- wicket:  A wicket was originally a ‘small gate’, and etymologically the word appears to denote something that ‘turns’ – presumably on a hinge in opening and closing. It was borrowed from Old Northern French wiket, which in turn came from a Germanic source represented also by modern Swedish vika ‘fold, turn’. The set of stumps originally used for cricket resembled a gate – indeed the game’s first batsmen may have defended an actual gate in a sheep pen – and so it came to be known as a wicket. This was in the 18th century; the extension of the term to the ‘pitch’ dates from the mid 19th century.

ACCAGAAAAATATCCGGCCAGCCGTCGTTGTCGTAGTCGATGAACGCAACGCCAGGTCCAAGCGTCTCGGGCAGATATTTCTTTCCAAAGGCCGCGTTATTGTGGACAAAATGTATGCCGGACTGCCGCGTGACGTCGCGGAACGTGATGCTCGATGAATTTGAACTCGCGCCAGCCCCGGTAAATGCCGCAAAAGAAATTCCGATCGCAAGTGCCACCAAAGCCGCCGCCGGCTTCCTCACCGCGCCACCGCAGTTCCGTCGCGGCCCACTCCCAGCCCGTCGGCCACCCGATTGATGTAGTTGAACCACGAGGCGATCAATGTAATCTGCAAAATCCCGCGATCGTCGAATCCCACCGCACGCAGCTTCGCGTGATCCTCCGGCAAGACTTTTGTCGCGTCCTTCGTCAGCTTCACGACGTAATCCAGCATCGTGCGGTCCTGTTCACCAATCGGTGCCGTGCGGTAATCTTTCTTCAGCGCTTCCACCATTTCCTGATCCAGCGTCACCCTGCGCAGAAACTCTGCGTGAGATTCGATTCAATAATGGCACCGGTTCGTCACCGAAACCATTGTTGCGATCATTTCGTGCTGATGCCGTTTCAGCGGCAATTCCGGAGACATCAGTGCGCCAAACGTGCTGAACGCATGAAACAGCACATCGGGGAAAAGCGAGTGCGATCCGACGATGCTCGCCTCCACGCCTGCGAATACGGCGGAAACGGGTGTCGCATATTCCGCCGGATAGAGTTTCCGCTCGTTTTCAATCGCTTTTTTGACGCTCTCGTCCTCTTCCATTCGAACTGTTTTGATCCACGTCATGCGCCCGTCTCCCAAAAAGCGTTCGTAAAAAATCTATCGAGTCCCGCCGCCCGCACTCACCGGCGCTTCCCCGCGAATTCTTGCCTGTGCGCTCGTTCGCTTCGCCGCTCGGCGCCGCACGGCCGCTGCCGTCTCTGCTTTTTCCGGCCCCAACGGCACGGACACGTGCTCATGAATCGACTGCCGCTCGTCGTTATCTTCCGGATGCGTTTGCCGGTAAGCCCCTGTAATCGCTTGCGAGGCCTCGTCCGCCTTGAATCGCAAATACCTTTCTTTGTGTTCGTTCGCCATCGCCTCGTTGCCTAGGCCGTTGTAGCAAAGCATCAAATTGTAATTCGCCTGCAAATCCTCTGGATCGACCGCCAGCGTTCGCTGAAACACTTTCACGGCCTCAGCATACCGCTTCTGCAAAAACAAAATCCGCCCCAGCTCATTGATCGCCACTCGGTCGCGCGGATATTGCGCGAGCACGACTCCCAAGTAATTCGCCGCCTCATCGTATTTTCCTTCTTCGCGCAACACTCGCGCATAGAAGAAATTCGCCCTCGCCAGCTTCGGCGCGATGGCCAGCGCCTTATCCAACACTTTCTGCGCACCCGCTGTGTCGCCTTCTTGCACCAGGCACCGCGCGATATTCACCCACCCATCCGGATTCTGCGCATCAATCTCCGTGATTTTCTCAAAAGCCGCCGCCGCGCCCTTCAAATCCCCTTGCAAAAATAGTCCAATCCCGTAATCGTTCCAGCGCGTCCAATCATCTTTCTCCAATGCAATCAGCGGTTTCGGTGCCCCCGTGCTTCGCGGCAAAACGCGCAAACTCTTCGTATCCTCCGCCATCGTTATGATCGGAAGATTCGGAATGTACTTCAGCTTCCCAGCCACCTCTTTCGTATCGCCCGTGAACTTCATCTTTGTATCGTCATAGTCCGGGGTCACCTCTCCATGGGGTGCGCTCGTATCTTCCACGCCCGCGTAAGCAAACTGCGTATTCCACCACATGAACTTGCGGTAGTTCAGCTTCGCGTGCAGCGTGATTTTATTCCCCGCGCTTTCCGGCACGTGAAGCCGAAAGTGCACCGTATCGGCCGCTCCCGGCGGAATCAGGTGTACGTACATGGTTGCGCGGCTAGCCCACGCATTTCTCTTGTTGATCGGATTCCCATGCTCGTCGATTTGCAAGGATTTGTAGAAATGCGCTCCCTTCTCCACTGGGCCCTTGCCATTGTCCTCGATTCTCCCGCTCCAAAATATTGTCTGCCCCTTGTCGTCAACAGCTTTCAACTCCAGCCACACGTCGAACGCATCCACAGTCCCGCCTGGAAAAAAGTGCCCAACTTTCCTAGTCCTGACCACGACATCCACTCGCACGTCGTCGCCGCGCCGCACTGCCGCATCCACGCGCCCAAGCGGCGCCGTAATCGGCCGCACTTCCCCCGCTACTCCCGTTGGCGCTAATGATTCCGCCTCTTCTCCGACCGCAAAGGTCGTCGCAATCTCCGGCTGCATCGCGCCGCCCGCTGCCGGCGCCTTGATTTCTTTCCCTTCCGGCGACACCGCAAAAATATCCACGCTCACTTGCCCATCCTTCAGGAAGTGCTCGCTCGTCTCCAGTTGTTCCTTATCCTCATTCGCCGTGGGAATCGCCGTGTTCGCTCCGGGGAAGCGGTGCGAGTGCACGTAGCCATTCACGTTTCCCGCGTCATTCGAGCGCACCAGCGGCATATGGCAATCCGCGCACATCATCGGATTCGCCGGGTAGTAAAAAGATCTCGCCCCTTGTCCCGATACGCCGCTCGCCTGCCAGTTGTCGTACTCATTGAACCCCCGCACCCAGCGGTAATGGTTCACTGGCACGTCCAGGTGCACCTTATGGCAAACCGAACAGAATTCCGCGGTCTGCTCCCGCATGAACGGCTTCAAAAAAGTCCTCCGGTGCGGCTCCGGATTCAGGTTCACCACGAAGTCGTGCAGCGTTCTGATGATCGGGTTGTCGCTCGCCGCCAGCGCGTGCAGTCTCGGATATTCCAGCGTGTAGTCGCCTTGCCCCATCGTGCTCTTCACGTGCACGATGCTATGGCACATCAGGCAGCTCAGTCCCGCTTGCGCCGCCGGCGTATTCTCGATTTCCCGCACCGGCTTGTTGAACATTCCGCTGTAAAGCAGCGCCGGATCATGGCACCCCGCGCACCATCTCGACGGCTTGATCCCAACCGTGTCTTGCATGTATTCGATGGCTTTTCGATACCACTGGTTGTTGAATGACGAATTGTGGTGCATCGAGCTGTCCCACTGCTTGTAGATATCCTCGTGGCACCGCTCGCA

- wicket (n.)
- early 13c., "small door or gate," especially one forming part of a larger one, from Anglo-French wiket, Old North French wiket (Old French guichet, Norman viquet) "small door, wicket, wicket gate," probably from Proto-Germanic *wik- (cognates: Old Norse vik "nook," Old English wican "to give way, yield"), from PIE root *weik- (4) "to bend, wind" (see weak). The notion is of "something that turns." Cricket sense of "set of three sticks defended by the batsman" is recorded from 1733; hence many figurative phrases in British English.
- 1. The fielders crouch around the batsman's wicket.
- 2. Defending his wicket watchfully, the last man is playing out time.
- 最后一名球员小心地守着他的三柱门, 直到比赛结束.
- 3. Buy your tickets at this wicket.
- 4. The wicket opened on a stone staircase, leading upward.
来自英汉文学 - 双城记
- 5. 'The ghosts that vanished when the wicket closed.
- “ 小门关掉之后便消失的幽灵群.
来自英汉文学 - 双城记
[ wicket 造句 ]